Selling your car can be a hassle. You have to take pictures, list it on the Internet and meet with potential buyers -- among many other things. It can test your negotiating skills and your patience. But while you're focused on all the big items that selling a car requires, it's easy to forget the details. We've rounded up a few major ones as a reminder.

Verify the Check

This is an important step when you sell your vehicle to another person. If you're paid with a check, we strongly suggest calling the other person's bank to verify that the check is real and the funds are available. We also suggest using your own resources (such as an online search engine) to find the phone number for the other person's bank, rather than just calling the number on the check. If the check is fake, chances are the phone number is, too.

It's also a good idea to request a cashier's check rather than a personal check. While there are exceptions to this -- for instance, if you know the buyer personally -- you don't want to discover the check bounced several days after selling the car.

Notarize the Title

While this isn't true everywhere, many states require the title to be officially notarized during the handover process. As a result, we suggest checking your title -- and your local laws -- to see if that's true where you live. The last thing you'd want to do is complete the transaction only to discover you can't legally sign over the title because a notary isn't present.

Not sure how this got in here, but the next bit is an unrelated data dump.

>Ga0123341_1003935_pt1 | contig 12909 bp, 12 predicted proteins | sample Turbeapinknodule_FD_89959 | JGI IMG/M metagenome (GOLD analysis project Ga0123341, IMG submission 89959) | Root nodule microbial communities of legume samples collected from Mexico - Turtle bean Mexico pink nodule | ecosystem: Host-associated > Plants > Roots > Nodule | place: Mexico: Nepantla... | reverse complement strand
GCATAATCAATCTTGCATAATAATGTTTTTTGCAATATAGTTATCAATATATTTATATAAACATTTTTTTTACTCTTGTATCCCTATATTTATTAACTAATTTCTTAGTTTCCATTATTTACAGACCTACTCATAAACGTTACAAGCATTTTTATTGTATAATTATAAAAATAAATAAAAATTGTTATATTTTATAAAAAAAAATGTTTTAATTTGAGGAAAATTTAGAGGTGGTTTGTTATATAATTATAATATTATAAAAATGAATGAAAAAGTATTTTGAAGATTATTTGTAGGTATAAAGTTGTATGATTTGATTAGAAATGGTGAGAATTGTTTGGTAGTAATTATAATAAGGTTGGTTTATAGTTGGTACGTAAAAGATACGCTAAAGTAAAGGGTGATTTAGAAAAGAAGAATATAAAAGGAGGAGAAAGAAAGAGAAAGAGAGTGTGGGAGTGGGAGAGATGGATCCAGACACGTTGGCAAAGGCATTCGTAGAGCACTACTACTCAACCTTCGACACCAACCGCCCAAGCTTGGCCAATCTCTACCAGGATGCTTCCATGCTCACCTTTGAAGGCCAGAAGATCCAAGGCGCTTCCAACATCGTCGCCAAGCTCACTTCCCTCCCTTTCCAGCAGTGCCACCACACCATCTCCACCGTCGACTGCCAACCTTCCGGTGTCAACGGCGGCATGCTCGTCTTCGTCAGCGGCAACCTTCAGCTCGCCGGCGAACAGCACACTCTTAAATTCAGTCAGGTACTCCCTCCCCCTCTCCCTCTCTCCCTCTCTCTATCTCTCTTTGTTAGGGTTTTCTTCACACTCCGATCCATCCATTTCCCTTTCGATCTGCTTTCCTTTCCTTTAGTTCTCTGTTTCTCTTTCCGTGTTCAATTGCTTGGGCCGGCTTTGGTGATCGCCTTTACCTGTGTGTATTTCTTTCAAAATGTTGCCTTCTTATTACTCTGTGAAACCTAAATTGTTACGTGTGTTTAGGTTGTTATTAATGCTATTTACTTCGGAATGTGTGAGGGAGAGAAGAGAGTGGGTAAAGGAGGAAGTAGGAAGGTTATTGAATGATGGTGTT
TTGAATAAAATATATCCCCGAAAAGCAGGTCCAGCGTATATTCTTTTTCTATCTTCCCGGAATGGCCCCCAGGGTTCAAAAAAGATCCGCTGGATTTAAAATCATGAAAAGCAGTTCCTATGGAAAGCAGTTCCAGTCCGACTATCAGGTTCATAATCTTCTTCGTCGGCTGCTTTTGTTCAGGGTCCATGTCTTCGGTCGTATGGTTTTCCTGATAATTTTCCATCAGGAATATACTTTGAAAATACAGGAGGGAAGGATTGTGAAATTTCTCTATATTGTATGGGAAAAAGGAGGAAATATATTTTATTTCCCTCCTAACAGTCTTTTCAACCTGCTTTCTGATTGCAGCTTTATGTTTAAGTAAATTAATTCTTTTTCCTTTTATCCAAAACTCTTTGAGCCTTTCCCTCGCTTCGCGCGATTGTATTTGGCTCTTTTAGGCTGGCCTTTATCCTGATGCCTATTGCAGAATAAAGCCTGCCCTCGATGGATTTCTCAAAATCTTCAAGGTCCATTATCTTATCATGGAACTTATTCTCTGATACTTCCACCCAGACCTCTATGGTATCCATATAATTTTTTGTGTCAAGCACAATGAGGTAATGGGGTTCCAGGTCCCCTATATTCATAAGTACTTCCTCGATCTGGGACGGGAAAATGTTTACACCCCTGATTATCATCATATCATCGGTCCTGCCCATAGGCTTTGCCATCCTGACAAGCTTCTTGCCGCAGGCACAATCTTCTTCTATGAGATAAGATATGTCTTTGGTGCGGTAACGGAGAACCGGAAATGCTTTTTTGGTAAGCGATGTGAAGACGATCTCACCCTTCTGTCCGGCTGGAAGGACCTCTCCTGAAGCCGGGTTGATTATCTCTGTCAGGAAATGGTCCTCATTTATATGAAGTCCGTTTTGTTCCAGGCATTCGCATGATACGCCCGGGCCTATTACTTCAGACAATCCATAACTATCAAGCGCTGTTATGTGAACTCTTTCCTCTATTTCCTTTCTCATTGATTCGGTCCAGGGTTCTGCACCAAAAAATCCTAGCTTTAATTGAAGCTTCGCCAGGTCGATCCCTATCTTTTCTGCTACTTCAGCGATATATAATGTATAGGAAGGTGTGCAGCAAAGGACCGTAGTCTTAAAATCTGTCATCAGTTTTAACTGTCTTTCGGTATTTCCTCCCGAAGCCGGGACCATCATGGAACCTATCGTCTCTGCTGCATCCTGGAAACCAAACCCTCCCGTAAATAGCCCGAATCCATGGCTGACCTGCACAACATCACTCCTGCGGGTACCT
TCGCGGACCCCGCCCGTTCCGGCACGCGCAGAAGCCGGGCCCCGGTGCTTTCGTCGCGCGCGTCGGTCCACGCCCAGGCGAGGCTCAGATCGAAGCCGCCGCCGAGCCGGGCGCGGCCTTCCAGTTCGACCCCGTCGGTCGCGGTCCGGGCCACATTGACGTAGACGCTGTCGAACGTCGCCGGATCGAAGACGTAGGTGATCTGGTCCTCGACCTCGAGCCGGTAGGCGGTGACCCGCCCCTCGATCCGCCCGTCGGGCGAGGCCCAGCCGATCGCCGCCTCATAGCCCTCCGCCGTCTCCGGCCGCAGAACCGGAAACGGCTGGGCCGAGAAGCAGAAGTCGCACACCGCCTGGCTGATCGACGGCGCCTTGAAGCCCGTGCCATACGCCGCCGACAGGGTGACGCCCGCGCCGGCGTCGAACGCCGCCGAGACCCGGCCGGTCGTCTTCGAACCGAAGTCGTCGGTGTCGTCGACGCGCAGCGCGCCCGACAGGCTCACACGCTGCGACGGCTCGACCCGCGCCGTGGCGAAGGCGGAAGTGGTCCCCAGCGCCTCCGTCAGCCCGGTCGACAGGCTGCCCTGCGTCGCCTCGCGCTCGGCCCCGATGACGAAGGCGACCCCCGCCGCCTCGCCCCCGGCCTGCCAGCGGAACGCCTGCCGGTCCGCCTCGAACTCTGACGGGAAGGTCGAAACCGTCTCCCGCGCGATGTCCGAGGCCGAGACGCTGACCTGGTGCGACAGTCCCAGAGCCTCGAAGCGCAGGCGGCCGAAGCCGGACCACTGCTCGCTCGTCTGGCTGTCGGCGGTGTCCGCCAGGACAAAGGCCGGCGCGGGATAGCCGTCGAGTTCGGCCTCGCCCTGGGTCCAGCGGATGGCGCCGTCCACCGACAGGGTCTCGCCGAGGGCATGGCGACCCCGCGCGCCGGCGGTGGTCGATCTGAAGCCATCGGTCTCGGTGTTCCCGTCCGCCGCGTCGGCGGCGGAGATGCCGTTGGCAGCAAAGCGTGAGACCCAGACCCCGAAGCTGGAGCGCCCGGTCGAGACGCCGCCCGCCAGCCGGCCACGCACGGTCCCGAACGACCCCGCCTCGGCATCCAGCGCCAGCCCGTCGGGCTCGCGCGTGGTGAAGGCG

Possibly Complete an Emissions Test

Many large cities now require annual emissions tests. More important, many states say that the seller -- not the buyer -- is responsible for getting the emissions test done. That means when selling your car you may have to complete the emissions test before handing over the keys and the title. This could mean addressing check-engine lights and other faults with the car.

Make a Bill of Sale

A bill of sale can be useful for both the buyer and the seller. Basically a receipt for the car sale, the bill of sale is a document signed by both the seller and the buyer that shows they both understand the terms of the deal. As a seller, you'll want a bill of sale that says the car was sold "as is" to protect yourself in case the buyer returns later and insists you pay for repairs.

author photo

Doug DeMuro has a wide range of automotive industry experience, from work at a Ferrari dealership to a manager for Porsche North America. A lifelong car enthusiast, Doug's eclectic vehicle purchases include a Porsche 911 Turbo, an E63 AMG wagon, an old Range Rover and a Mercedes Benz G-wagen.

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